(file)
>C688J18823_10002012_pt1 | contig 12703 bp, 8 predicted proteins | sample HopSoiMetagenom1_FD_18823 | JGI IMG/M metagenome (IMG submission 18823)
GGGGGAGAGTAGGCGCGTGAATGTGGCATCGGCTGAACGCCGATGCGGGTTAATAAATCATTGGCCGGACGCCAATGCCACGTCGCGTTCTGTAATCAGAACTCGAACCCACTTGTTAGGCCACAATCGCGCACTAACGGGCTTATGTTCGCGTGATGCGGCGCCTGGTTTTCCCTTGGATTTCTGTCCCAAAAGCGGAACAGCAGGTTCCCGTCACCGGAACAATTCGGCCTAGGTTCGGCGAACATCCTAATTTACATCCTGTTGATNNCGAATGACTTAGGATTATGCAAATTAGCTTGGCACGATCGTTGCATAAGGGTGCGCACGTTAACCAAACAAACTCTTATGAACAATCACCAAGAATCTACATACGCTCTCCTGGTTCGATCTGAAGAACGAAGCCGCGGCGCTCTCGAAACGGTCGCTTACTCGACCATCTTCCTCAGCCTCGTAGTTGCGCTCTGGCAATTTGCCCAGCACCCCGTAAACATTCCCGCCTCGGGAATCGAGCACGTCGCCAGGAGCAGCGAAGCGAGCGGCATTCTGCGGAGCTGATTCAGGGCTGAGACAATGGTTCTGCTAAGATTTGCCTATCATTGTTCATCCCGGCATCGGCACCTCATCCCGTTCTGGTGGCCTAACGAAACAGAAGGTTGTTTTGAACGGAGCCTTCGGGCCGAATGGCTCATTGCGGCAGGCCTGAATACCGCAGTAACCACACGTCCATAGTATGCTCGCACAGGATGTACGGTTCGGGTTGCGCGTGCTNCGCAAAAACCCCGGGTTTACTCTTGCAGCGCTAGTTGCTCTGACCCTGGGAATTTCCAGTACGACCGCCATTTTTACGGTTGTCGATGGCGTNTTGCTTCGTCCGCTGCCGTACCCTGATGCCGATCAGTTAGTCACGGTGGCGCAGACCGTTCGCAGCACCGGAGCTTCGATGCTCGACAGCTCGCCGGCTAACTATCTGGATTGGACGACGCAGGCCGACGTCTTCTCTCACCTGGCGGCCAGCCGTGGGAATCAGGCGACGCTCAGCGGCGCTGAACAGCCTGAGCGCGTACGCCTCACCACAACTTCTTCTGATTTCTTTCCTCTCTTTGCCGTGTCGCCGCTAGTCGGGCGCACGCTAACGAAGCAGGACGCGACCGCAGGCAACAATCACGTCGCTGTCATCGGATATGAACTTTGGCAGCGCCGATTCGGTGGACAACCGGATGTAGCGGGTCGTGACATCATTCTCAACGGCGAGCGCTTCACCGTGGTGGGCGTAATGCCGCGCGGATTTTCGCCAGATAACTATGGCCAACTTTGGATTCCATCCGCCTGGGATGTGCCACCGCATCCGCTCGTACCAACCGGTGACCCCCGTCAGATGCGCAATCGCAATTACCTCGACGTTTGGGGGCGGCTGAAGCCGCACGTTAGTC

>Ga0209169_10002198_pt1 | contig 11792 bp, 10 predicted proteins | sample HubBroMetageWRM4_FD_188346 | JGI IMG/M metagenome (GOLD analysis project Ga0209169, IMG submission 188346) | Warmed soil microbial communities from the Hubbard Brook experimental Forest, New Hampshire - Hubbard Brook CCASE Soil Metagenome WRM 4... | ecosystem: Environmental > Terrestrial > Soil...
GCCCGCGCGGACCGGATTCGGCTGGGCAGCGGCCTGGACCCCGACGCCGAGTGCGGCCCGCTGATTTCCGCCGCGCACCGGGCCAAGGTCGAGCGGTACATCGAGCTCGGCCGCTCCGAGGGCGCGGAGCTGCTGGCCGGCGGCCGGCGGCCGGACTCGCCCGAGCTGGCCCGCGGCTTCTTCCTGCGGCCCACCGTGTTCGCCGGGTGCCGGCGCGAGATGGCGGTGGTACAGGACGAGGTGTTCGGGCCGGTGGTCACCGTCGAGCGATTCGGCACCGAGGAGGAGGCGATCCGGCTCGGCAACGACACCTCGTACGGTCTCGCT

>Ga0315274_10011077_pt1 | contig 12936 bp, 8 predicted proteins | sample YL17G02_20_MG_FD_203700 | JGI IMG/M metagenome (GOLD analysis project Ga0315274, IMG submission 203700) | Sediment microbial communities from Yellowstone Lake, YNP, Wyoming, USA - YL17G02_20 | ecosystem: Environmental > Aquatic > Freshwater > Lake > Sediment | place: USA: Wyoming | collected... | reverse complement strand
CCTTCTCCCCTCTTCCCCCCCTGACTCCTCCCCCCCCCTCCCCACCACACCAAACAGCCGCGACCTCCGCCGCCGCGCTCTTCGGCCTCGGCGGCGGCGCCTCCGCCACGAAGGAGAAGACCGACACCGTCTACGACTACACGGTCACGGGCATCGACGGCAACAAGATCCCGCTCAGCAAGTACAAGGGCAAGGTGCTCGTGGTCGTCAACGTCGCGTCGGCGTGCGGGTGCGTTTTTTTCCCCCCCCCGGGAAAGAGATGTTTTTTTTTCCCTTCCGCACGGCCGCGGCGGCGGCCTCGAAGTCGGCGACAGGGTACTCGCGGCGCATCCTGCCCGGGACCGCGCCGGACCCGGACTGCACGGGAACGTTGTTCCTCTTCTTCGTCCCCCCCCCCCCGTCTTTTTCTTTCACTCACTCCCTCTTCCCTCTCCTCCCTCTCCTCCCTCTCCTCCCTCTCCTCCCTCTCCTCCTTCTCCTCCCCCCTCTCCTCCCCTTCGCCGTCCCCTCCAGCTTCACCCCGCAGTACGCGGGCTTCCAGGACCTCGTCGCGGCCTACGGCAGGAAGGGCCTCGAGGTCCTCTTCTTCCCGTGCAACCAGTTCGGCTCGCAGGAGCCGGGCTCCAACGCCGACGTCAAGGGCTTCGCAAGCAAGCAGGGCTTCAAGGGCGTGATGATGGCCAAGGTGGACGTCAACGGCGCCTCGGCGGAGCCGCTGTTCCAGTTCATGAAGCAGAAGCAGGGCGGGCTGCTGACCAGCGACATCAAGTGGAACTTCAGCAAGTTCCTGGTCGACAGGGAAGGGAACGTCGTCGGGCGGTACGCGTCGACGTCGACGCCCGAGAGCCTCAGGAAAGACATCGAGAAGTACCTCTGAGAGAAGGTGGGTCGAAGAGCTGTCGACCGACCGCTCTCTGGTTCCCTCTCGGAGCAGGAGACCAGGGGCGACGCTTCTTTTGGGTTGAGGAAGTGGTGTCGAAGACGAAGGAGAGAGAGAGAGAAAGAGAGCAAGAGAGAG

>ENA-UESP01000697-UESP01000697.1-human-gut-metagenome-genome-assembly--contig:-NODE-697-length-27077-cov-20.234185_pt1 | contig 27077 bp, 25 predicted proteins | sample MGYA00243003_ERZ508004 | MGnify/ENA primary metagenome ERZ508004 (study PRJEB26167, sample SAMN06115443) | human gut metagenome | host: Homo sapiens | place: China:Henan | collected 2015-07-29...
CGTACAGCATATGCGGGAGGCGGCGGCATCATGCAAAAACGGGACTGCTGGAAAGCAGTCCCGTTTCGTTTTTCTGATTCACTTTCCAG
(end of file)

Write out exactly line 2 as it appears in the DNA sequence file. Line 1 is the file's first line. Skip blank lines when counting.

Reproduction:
GGGGGAGAGTAGGCGCGTGAATGTGGCATCGGCTGAACGCCGATGCGGGTTAATAAATCATTGGCCGGACGCCAATGCCACGTCGCGTTCTGTAATCAGAACTCGAACCCACTTGTTAGGCCACAATCGCGCACTAACGGGCTTATGTTCGCGTGATGCGGCGCCTGGTTTTCCCTTGGATTTCTGTCCCAAAAGCGGAACAGCAGGTTCCCGTCACCGGAACAATTCGGCCTAGGTTCGGCGAACATCCTAATTTACATCCTGTTGATNNCGAATGACTTAGGATTATGCAAATTAGCTTGGCACGATCGTTGCATAAGGGTGCGCACGTTAACCAAACAAACTCTTATGAACAATCACCAAGAATCTACATACGCTCTCCTGGTTCGATCTGAAGAACGAAGCCGCGGCGCTCTCGAAACGGTCGCTTACTCGACCATCTTCCTCAGCCTCGTAGTTGCGCTCTGGCAATTTGCCCAGCACCCCGTAAACATTCCCGCCTCGGGAATCGAGCACGTCGCCAGGAGCAGCGAAGCGAGCGGCATTCTGCGGAGCTGATTCAGGGCTGAGACAATGGTTCTGCTAAGATTTGCCTATCATTGTTCATCCCGGCATCGGCACCTCATCCCGTTCTGGTGGCCTAACGAAACAGAAGGTTGTTTTGAACGGAGCCTTCGGGCCGAATGGCTCATTGCGGCAGGCCTGAATACCGCAGTAACCACACGTCCATAGTATGCTCGCACAGGATGTACGGTTCGGGTTGCGCGTGCTNCGCAAAAACCCCGGGTTTACTCTTGCAGCGCTAGTTGCTCTGACCCTGGGAATTTCCAGTACGACCGCCATTTTTACGGTTGTCGATGGCGTNTTGCTTCGTCCGCTGCCGTACCCTGATGCCGATCAGTTAGTCACGGTGGCGCAGACCGTTCGCAGCACCGGAGCTTCGATGCTCGACAGCTCGCCGGCTAACTATCTGGATTGGACGACGCAGGCCGACGTCTTCTCTCACCTGGCGGCCAGCCGTGGGAATCAGGCGACGCTCAGCGGCGCTGAACAGCCTGAGCGCGTACGCCTCACCACAACTTCTTCTGATTTCTTTCCTCTCTTTGCCGTGTCGCCGCTAGTCGGGCGCACGCTAACGAAGCAGGACGCGACCGCAGGCAACAATCACGTCGCTGTCATCGGATATGAACTTTGGCAGCGCCGATTCGGTGGACAACCGGATGTAGCGGGTCGTGACATCATTCTCAACGGCGAGCGCTTCACCGTGGTGGGCGTAATGCCGCGCGGATTTTCGCCAGATAACTATGGCCAACTTTGGATTCCATCCGCCTGGGATGTGCCACCGCATCCGCTCGTACCAACCGGTGACCCCCGTCAGATGCGCAATCGCAATTACCTCGACGTTTGGGGGCGGCTGAAGCCGCACGTTAGTC